Gabala Radar Station — local health awareness

Rashida Abdullayeva examined a curious relic from Cold War days: in Gabala, Northern Azerbaijan, there is a giant radar station, which is leased out to Russia until 2012. According to reports citing the Russian Ministry of Defence the radar station has a range of up to 6000 km, was designed to detect missile launches from the Indian Ocean, and hosts around 1200 Russian servicemen. It is generally accepted that this powerful radar has a significant impact on the environment and the health of the local population. A somewhat dramatic assessment can be found here.

But what does the the local population actually know about the hazards? Although they complain of symptoms such as headaches, dizziness, and chronic ailments, there seems to be little awareness of potential preventive measures that could at least alleviate the impact of the electromagnetic rays.

On her CRRC research grant, Abdullayeva put together a short booklet documenting very simple preventive measures, such as blocking direct line-of-sight between the radar station and settlements (even planting small trees, she says, could help here). She also has extensive photographs of her fieldwork, showing a fairly hapless, resigned population, as well as deformed animals. It is not a public health baseline study (which might be difficult to conduct), but still conveys a powerful impression.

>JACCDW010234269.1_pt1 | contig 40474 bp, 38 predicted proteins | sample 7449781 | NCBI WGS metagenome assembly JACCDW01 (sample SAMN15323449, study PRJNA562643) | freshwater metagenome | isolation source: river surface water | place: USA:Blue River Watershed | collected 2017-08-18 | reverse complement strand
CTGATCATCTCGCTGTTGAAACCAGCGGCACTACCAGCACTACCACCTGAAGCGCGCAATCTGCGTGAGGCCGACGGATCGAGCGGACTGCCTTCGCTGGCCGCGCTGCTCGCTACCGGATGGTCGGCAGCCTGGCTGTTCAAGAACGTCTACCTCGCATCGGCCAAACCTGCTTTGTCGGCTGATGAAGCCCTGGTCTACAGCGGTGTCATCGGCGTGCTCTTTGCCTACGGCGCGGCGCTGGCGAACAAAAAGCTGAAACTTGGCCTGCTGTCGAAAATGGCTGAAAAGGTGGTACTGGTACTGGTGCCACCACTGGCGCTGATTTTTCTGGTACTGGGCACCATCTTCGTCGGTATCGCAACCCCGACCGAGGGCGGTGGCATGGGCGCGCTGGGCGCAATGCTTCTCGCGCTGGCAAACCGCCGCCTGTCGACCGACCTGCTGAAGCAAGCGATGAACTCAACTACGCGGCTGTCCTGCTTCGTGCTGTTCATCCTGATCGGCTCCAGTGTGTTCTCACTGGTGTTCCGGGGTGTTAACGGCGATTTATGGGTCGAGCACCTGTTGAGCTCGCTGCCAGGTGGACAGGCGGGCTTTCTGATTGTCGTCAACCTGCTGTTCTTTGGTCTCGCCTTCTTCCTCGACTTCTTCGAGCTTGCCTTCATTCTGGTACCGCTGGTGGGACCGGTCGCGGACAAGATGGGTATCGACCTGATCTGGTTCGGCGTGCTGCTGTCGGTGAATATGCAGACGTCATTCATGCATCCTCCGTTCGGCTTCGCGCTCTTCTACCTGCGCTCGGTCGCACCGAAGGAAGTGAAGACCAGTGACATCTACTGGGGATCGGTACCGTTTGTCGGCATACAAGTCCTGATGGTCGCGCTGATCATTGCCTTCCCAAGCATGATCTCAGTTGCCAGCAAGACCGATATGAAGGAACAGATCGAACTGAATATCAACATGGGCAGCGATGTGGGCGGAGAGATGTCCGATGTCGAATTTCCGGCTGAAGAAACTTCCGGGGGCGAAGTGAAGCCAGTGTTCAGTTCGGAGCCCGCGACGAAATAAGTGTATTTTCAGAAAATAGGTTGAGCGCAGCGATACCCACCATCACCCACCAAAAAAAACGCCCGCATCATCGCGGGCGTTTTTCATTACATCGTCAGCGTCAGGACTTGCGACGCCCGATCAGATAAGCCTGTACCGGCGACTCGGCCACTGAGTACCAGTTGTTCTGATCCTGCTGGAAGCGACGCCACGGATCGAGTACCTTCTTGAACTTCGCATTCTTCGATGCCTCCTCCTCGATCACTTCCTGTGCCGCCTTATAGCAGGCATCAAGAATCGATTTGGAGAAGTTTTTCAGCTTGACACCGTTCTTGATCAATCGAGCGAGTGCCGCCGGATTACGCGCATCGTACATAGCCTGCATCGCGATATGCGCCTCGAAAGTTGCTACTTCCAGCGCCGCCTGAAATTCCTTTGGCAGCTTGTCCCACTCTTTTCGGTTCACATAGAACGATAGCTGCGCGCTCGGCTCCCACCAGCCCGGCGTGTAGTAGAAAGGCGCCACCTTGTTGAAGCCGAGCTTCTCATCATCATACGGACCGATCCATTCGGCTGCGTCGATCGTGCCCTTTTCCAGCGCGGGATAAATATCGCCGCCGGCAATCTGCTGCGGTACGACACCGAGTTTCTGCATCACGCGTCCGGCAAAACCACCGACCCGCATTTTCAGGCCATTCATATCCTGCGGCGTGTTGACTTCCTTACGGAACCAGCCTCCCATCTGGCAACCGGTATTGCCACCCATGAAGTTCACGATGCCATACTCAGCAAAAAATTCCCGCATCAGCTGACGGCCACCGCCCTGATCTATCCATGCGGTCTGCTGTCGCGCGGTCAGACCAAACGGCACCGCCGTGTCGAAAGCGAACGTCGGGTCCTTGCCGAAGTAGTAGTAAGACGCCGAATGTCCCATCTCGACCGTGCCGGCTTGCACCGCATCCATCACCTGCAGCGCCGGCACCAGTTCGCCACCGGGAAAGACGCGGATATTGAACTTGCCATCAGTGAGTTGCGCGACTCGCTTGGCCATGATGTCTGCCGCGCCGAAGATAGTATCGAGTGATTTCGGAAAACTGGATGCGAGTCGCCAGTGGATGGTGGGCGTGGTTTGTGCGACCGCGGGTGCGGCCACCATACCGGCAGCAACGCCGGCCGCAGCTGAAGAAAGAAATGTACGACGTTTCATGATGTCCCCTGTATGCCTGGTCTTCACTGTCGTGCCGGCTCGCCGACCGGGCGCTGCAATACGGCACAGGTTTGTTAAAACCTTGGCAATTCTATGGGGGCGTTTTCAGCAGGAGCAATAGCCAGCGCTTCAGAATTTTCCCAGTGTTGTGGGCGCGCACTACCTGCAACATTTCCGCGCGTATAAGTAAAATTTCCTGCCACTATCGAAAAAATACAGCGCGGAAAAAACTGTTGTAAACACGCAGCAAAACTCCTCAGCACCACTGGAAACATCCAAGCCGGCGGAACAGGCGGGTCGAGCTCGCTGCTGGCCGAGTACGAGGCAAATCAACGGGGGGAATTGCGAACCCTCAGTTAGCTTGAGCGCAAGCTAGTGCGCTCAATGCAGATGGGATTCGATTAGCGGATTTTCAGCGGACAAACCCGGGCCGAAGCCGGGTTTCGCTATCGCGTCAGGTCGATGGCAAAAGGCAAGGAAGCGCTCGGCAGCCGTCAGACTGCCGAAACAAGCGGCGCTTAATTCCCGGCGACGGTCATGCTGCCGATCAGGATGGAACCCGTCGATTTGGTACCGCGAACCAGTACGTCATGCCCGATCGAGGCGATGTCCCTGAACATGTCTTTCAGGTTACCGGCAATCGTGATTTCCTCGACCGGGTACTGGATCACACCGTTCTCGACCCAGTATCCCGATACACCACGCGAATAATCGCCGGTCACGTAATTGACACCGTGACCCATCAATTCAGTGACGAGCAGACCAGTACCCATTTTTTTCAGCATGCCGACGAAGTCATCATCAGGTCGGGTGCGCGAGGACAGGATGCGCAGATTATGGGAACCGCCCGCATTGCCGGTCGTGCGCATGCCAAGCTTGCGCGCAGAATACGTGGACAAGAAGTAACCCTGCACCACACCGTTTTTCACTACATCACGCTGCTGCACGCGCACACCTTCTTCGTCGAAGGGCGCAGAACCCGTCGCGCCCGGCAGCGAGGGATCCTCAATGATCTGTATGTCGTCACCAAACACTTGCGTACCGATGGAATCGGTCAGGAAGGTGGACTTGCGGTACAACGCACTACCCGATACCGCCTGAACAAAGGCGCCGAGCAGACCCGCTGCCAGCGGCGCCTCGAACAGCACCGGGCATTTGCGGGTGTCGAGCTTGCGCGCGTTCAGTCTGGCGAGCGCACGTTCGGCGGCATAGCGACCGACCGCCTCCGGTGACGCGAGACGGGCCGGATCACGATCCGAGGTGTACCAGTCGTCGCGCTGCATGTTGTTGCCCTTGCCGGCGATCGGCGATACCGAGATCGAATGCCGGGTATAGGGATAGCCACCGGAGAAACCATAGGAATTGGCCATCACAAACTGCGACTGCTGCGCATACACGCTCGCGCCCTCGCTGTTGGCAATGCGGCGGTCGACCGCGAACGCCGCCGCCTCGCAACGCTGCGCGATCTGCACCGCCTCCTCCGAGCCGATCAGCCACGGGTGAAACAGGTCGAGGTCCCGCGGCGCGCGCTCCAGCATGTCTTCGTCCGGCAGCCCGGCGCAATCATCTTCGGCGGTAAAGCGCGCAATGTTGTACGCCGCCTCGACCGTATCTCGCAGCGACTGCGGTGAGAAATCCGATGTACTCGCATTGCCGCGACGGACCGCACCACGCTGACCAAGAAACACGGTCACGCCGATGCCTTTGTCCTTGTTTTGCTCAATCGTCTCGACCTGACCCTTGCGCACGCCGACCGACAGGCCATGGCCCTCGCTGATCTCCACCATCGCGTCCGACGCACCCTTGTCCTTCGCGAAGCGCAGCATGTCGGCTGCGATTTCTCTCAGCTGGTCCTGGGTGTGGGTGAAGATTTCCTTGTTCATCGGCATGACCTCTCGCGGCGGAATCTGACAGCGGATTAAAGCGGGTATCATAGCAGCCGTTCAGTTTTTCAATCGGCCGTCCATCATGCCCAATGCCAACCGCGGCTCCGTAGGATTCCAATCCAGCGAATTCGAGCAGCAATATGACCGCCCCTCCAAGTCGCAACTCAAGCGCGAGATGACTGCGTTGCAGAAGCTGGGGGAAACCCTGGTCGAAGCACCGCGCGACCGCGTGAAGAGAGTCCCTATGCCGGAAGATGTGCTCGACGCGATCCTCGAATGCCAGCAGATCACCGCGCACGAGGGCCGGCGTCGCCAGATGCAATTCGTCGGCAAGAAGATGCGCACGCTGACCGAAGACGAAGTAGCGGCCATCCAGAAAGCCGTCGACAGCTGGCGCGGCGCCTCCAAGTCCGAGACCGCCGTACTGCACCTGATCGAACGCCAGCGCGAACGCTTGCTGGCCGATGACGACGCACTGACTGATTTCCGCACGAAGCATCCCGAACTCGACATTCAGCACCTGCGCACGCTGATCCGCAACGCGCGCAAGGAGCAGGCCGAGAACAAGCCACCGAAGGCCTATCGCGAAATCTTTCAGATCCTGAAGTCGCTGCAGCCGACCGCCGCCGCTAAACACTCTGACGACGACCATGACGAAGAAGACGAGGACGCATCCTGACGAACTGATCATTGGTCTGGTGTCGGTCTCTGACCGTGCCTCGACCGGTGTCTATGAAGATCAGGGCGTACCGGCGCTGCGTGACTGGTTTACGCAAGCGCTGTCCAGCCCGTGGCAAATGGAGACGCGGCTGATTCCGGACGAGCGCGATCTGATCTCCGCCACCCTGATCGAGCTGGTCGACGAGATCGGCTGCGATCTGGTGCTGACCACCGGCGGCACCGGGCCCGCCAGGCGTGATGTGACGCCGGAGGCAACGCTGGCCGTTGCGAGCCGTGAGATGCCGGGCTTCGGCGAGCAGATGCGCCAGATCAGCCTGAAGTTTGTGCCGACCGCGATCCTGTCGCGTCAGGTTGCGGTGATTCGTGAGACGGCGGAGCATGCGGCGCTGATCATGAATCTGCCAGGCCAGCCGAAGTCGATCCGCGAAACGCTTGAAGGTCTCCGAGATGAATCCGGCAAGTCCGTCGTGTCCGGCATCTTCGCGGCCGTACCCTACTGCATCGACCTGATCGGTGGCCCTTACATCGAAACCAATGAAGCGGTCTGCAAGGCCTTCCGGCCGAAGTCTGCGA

The radar station is likely to remain a bargaining chip in the complex tournament of Russian-Azerbaijani relations: Russians want to keep the asset, Azerbaijanis are happy that they have an asset that gives them some leverage on Russia.

Details of the study online, in Azerbaijani.